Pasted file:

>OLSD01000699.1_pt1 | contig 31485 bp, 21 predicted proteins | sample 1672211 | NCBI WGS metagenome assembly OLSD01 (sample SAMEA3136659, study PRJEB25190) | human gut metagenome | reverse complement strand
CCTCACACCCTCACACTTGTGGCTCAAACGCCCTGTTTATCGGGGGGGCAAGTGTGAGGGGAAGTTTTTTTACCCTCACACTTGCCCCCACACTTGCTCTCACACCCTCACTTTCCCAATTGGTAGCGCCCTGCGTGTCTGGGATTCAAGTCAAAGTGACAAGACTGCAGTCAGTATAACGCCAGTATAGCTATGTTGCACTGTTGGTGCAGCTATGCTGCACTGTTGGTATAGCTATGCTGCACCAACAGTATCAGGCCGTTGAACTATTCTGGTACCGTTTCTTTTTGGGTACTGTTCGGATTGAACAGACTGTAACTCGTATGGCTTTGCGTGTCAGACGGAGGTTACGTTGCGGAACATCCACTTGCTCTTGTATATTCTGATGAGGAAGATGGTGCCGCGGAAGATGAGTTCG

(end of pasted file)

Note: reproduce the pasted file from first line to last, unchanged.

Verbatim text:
>OLSD01000699.1_pt1 | contig 31485 bp, 21 predicted proteins | sample 1672211 | NCBI WGS metagenome assembly OLSD01 (sample SAMEA3136659, study PRJEB25190) | human gut metagenome | reverse complement strand
CCTCACACCCTCACACTTGTGGCTCAAACGCCCTGTTTATCGGGGGGGCAAGTGTGAGGGGAAGTTTTTTTACCCTCACACTTGCCCCCACACTTGCTCTCACACCCTCACTTTCCCAATTGGTAGCGCCCTGCGTGTCTGGGATTCAAGTCAAAGTGACAAGACTGCAGTCAGTATAACGCCAGTATAGCTATGTTGCACTGTTGGTGCAGCTATGCTGCACTGTTGGTATAGCTATGCTGCACCAACAGTATCAGGCCGTTGAACTATTCTGGTACCGTTTCTTTTTGGGTACTGTTCGGATTGAACAGACTGTAACTCGTATGGCTTTGCGTGTCAGACGGAGGTTACGTTGCGGAACATCCACTTGCTCTTGTATATTCTGATGAGGAAGATGGTGCCGCGGAAGATGAGTTCG